Send to

Choose Destination
See comment in PubMed Commons below
J Gynecol Obstet Biol Reprod (Paris). 2008 May;37(3):283-90. doi: 10.1016/j.jgyn.2007.12.008. Epub 2008 Mar 4.

[Severe shoulder dystocia: study of 14 cases treated by Jacquemier's maneuver].

[Article in French]

Author information

  • 1Clinique universitaire de gynécologie, d'obstétrique et de la reproduction, CHU de Besançon, avenue du 8-Mai-1945, 25030 Besançon cedex, France.



Shoulder dystocia is a dreadful complication of vaginal deliveries since it can be responsible of brachial plexus palsies and even neonatal deaths. Unlike most studies, we defined shoulder dystocia as the enclosing of fetal shoulders above the superior strait (cavity station of 1cm) and situations being resolved only by delivery of the posterior arm (Jacquemier's maneuver). The purpose of this study was to analyze cases of shoulder dystocia in terms of maternal and neonatal complications and to compare risk factors with those identified in the literature.


We conducted a retrospective study of 14 cases of severe shoulder dystocia (SSD) which occurred at our hospital between January 1995 and January 2007. TSD was diagnosed in the absence of engagement of both fetal shoulders requiring recourse to Jacquemier's maneuver for delivery. Any gestational diabetes, abnormal progression of labour, suspicion or existence of fetal macrosomia, instrumental delivery, and neonatal complications were noted.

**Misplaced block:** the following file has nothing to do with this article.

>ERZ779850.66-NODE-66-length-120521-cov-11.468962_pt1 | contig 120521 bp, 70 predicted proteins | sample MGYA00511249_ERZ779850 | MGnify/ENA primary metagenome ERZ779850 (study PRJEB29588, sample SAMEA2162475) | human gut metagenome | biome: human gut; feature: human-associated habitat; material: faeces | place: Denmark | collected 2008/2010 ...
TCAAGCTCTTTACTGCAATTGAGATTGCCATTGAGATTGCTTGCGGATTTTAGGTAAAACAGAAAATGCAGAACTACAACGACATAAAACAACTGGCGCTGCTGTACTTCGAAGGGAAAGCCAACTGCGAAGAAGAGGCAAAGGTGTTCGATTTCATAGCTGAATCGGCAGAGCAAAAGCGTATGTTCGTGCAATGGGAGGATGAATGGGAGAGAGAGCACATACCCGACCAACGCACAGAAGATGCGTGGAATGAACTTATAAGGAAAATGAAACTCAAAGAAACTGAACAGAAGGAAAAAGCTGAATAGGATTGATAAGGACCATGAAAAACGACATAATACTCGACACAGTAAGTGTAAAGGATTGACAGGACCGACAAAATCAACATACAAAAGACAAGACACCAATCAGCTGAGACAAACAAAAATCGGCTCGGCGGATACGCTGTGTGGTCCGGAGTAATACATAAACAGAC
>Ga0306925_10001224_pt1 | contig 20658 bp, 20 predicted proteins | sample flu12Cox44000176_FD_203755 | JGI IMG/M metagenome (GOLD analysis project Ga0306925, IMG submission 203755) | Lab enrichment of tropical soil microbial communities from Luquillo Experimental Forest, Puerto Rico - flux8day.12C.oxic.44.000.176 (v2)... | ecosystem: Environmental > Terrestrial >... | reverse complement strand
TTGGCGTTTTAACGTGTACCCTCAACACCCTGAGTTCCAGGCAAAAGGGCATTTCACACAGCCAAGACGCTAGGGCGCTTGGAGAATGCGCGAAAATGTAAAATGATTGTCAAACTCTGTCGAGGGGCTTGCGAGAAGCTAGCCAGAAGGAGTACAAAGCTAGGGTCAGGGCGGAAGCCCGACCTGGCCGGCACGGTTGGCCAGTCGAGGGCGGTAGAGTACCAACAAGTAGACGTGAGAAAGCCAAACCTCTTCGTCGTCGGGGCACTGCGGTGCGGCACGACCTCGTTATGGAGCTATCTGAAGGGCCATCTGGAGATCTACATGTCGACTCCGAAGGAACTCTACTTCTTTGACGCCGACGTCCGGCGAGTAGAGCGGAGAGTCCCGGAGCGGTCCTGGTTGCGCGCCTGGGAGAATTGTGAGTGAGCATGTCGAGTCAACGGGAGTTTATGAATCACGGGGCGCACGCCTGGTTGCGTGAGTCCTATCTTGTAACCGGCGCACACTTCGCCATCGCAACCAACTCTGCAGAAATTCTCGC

The incidence of SSD was around 1 per thousand. Multiparity, weight gain greater than 15kg and gestational diabetes were moderately present in our study group. Only 20% of neonates were macrosomic and 50% had a birth-weight of less than 4000g. In 80% of cases, an instrumental extraction was practised. Brachial plexus injuries affected 20% of neonates, no fracture was observed, one child died following an unresolved SSD.


This series shows that the incidence of SSD is rare and difficultly predictable even though identified risk factors exist. However, an instrumental extraction seems frequently associated with SSD and any extraction should take into account the presence of known risk factors. In spite of the severity of our cases of shoulder dystocia, complications found seemed to be similar to those observed in the literature.

[PubMed - indexed for MEDLINE]
Free full text
PubMed Commons home

PubMed Commons

How to join PubMed Commons

    Supplemental Content

    Full text links

    Icon for Masson (France)
    Loading ...
    Support Center